Discussion

Methicillin-resistant staphylococci are a major concern to public and animal health. In veterinary medicine and along the meat and milk production line only very limited data were available on characteristics of MR-CNS. The present study provides an overview on the MR-CNS situation in Swiss livestock, chicken carcasses, BTM, minced meat, and persons in contact with farm animals. Since data of studies with comparable procedures are lacking, direct comparison of results is not possible. Therefore, we discussed our results in comparison to data that we considered most appropriate and as close to our own results as possible. In our study, MR-CNS were detected at an average of 48.3% in 2'099 samples. The occurrence varied thereby from 26.3% in slaughterhouse employees to 72.0% in calves. The MR-CNS occurrence rates mentioned above are in contrast to the low MRSA prevalence in Switzerland [20].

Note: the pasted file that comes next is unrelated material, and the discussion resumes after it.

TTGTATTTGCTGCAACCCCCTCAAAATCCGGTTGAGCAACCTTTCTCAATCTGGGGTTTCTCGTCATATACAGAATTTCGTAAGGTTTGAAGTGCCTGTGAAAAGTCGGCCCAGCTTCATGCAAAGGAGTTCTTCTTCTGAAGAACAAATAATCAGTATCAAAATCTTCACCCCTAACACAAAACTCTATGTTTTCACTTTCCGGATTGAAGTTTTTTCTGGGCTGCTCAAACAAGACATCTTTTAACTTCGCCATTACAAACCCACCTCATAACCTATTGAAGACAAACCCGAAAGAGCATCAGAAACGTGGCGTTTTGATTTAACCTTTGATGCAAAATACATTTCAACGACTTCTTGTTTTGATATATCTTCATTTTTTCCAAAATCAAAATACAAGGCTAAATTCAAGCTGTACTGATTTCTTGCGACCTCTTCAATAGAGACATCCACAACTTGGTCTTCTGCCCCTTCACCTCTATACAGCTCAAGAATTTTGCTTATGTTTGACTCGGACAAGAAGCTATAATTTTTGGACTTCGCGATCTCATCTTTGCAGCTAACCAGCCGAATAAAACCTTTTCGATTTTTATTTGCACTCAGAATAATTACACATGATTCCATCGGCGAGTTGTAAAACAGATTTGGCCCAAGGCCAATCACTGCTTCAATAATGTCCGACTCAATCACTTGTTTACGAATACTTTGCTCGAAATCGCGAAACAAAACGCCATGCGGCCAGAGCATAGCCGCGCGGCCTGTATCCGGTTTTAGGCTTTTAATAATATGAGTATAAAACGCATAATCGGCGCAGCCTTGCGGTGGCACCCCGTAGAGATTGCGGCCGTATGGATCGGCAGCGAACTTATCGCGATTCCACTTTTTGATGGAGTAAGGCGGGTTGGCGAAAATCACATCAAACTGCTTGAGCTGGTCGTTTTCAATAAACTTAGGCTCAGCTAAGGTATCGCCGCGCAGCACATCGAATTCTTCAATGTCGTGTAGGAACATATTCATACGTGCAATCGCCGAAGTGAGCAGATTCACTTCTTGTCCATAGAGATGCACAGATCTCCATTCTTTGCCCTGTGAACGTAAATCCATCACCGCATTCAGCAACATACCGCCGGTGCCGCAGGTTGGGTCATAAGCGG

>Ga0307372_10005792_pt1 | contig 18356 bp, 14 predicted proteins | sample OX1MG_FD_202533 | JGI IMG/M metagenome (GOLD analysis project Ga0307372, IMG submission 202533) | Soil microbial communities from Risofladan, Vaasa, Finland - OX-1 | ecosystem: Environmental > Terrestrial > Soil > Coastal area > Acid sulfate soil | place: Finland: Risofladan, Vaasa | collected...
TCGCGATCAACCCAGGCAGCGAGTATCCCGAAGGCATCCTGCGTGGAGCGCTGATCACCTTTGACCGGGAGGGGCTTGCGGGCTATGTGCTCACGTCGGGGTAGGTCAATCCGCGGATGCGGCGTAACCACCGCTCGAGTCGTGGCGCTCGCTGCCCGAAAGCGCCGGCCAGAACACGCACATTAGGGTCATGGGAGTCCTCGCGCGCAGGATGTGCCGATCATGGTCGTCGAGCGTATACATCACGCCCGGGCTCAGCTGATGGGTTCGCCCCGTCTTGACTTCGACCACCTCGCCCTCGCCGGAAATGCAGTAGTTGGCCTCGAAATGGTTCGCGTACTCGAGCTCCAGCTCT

In the present study, 48.2% of all samples from livestock (pigs, cows, calves) and chicken carcasses tested positive for MR-CNS. MR-CNS were also found in cows and pigs by Zhang et al. [17]. In contrast, Bagcigil et al. [15] did not detect any MR-CNS in pigs and cattle. The species most frequently detected in animal samples of the present study were S. sciuri (63.4%), followed by S. fleurettii (17.8%), and S. lentus (15.7%). In calves, 98.0% of MR-CNS strains were identified as S. sciuri, whereas in cows only 72.0% belonged to this species. The strains from pigs were divided about half-and-half in S. sciuri and S. fleurettii. The high percentage of S. sciuri in pigs is especially relevant, since this CNS species is also reported to cause fatal exudative epidermitis in piglets [21], which is normally caused by exfoliative toxin producing S. hyicus. Interestingly, methicillin-resistant S. sciuri were also found to predominate in horses [22,23]. Furthermore, the MR-CNS strains isolated from chicken in our study were mainly (78.9%) of S. lentus, whereas Kawano et al. [12] did not detect methicillin-resistant S. lentus in their samples. Methicillin-resistant S. lentus have also been described in other animal species such as horses [14,22,24], pigs, cattle, sheep, and goats [17]. Other data on species-specific identification of MR-CNS from livestock are limited.